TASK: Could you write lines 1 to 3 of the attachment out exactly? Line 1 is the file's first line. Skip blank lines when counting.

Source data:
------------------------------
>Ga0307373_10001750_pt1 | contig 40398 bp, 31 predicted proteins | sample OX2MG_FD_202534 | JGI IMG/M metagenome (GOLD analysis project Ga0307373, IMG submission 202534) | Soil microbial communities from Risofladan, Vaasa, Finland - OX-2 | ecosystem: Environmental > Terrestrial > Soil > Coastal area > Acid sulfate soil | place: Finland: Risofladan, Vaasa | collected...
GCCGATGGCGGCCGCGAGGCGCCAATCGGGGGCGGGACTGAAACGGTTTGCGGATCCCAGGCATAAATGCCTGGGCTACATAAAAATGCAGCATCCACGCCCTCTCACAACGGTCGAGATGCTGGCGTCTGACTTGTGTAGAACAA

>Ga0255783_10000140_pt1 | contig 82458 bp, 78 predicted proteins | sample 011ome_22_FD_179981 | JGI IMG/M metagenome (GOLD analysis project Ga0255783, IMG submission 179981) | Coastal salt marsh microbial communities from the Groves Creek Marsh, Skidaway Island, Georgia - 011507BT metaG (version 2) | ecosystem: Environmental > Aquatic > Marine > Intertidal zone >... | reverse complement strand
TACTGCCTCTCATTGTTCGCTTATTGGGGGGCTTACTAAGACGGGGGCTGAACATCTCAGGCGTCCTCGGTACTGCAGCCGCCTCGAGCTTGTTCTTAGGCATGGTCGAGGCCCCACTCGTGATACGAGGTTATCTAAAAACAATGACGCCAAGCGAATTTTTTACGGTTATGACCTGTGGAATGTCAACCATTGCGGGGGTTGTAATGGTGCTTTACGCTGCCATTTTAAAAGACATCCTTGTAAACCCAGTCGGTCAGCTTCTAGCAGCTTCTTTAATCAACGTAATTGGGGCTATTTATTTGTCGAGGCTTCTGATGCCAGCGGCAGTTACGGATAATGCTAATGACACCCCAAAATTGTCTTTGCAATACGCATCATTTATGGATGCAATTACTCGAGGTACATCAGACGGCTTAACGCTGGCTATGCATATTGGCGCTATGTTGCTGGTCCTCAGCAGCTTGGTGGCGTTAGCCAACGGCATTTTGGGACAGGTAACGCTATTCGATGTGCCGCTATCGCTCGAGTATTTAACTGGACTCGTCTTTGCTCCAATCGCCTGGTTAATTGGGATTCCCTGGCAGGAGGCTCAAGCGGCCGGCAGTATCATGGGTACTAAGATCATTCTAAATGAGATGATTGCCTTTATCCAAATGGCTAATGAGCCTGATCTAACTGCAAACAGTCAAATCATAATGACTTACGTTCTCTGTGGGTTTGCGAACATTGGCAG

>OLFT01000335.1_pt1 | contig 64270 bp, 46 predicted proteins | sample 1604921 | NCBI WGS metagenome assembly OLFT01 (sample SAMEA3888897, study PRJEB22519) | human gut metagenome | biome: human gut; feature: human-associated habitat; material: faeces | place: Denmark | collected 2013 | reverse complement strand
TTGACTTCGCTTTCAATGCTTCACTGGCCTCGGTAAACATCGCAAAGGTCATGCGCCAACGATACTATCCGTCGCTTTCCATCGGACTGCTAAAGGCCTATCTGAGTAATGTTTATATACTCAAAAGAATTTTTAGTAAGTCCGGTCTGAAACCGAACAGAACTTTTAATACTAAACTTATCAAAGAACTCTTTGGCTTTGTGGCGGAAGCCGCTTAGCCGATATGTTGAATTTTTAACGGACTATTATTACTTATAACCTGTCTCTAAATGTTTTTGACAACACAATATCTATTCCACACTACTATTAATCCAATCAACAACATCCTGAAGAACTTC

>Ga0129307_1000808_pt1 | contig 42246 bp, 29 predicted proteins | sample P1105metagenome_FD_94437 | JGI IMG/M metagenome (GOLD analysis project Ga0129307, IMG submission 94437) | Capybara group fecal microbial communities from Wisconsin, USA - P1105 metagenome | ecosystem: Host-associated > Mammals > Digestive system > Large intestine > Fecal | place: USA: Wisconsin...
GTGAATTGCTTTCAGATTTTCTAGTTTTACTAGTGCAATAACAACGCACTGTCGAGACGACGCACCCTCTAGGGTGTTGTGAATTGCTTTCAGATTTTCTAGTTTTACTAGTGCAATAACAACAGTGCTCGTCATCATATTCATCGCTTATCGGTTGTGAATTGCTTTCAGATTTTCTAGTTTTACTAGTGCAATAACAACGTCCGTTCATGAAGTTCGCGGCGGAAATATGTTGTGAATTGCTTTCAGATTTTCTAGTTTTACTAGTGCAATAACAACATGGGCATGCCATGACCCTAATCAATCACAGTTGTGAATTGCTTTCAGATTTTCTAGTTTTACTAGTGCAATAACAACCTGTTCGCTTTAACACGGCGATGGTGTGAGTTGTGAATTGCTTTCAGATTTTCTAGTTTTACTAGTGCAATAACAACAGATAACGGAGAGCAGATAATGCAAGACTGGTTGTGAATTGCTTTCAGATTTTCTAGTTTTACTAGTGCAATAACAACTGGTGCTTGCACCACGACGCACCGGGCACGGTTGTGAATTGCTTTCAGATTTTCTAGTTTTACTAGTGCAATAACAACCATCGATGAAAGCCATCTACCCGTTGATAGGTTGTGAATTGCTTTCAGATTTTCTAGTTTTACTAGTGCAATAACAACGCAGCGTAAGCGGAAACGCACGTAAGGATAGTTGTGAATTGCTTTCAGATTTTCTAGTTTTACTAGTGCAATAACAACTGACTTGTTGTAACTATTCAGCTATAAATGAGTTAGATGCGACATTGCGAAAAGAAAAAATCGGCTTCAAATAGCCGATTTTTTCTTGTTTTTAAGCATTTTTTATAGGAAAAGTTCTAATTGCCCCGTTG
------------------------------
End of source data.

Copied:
>Ga0307373_10001750_pt1 | contig 40398 bp, 31 predicted proteins | sample OX2MG_FD_202534 | JGI IMG/M metagenome (GOLD analysis project Ga0307373, IMG submission 202534) | Soil microbial communities from Risofladan, Vaasa, Finland - OX-2 | ecosystem: Environmental > Terrestrial > Soil > Coastal area > Acid sulfate soil | place: Finland: Risofladan, Vaasa | collected...
GCCGATGGCGGCCGCGAGGCGCCAATCGGGGGCGGGACTGAAACGGTTTGCGGATCCCAGGCATAAATGCCTGGGCTACATAAAAATGCAGCATCCACGCCCTCTCACAACGGTCGAGATGCTGGCGTCTGACTTGTGTAGAACAA

>Ga0255783_10000140_pt1 | contig 82458 bp, 78 predicted proteins | sample 011ome_22_FD_179981 | JGI IMG/M metagenome (GOLD analysis project Ga0255783, IMG submission 179981) | Coastal salt marsh microbial communities from the Groves Creek Marsh, Skidaway Island, Georgia - 011507BT metaG (version 2) | ecosystem: Environmental > Aquatic > Marine > Intertidal zone >... | reverse complement strand